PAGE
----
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It seems like everyone has a different method of doing this.

I prime my walls with primer and then make templates of the walls with cardstock and make sure they fit well. I usually use scrapbook paper that I've sprayed with a matte sealer. Then I apply scrapbook paper to the precut templates and after it's flat and dried I cut the scrapbook paper out and leave about an 1/8 inch surplus around on some of the walls. If I don't need it then it's easy to use the exacto and cut extra off. I apply it with watered down Aileens tacky glue . When I attach it to the walls I do a light layer of the watered down glue and then a few tack spots at the edges to keep it down.

I've tried Mod Podge and I just didn't like how it turned out. I kept getting bubbling. The template method is the most effective for me after much trial and error. Maybe if I used regular dollhouse paper I wouldn't need the templates, but some scrapbook paper is thinner and the cardboard gives it a little more stability.

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If I am not lighting I adhere it straight on the wall. Prime walls first. Then I take out my trusty rubbery plastic school ruler, pencil, sharp Exacto knife, old grocery store shoppers card and either Tacky glue or Grandma Stove`s wallpaper glue.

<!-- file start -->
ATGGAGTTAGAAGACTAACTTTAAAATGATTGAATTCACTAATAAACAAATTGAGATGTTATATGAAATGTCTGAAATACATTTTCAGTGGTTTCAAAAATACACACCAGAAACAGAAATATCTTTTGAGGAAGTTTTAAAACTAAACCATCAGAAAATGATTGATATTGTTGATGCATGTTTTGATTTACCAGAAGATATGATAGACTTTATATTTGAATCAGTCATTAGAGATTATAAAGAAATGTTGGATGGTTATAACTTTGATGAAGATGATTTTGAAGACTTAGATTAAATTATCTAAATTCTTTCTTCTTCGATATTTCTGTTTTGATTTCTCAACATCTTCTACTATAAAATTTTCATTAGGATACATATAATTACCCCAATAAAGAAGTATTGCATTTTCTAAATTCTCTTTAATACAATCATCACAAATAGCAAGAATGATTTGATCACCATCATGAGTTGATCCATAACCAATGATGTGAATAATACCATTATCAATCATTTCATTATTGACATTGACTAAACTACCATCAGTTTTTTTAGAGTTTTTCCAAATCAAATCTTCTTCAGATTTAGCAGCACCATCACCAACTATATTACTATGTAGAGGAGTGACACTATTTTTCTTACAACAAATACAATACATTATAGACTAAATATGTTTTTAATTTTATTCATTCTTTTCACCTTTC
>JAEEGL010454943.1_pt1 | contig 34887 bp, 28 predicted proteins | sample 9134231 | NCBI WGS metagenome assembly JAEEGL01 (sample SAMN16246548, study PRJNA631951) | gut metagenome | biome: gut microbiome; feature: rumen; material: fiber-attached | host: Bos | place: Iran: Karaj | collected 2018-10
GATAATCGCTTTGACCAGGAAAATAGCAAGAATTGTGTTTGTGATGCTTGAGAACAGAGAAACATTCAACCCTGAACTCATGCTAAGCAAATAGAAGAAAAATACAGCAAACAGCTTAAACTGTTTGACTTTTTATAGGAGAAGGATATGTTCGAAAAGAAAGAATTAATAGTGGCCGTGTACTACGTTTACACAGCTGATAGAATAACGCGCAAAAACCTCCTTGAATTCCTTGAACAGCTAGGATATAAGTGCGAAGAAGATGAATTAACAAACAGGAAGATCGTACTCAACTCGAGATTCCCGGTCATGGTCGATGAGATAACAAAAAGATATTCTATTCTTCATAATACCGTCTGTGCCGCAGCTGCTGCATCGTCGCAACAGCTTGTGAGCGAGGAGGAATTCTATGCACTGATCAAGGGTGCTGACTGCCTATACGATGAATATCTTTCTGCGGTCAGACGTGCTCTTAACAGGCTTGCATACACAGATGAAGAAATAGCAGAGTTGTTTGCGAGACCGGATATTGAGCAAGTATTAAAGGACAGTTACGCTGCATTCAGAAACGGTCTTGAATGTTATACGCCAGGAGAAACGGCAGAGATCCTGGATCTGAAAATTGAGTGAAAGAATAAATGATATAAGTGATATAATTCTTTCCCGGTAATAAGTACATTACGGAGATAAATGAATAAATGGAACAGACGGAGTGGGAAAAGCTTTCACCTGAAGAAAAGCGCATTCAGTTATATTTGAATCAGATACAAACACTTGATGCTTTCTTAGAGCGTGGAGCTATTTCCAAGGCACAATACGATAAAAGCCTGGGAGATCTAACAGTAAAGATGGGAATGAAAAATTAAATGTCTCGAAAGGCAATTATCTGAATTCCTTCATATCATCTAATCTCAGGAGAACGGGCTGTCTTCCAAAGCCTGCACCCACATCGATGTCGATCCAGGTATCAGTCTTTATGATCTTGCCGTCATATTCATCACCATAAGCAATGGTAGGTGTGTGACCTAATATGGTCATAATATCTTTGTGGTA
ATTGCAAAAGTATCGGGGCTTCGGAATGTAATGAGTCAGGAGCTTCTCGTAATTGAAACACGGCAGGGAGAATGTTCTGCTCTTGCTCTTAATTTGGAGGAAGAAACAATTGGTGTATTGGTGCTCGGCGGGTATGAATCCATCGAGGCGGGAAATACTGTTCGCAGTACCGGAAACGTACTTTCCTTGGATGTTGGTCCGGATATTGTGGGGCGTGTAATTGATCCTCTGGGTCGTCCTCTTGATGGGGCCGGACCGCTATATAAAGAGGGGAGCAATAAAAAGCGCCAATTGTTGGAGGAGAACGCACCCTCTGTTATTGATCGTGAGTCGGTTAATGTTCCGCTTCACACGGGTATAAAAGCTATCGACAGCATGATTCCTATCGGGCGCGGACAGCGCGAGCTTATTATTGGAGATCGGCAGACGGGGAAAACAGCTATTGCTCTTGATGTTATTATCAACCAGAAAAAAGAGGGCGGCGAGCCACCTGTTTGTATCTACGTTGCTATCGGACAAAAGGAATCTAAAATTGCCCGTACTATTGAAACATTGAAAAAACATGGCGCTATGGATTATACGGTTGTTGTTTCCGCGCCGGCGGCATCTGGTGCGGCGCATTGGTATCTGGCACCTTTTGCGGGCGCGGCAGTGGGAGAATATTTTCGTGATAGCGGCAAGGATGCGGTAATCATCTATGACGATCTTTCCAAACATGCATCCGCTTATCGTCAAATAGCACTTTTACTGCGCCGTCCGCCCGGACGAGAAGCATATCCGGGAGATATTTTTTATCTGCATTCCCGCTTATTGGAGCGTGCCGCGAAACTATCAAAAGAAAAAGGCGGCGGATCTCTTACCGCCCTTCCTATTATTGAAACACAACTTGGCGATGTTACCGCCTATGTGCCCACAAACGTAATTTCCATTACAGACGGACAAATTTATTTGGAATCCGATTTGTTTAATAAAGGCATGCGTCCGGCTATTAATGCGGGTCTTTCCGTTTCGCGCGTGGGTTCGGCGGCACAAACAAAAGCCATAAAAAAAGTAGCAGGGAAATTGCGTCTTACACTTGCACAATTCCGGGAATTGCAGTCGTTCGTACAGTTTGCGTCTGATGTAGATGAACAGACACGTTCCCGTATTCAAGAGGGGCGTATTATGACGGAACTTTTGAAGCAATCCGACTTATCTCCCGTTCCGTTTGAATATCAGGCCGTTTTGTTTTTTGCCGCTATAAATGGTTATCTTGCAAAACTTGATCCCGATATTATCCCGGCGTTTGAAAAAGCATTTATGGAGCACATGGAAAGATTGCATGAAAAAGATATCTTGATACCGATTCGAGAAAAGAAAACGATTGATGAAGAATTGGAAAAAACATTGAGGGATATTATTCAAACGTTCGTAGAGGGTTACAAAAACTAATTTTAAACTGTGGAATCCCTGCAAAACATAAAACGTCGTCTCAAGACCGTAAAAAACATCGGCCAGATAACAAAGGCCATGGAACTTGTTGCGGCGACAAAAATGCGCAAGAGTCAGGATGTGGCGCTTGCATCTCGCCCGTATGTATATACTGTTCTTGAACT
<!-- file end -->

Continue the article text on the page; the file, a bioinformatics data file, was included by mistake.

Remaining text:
Measure wall height, measure wall length, mark those measurements on back of paper with ruler and pencil, put the ruler up to the line and zzzzippp with the xacto knife. I double check each time. So I do length then check, then do the width and I am done.

Put on the glue thinly spreading it all over but not heavy. Put up and then use the card to smooth out the bubbles.

Everyone is different. So maybe you can take cues from a bunch of us and find your own niche in the wallpaper business of it all!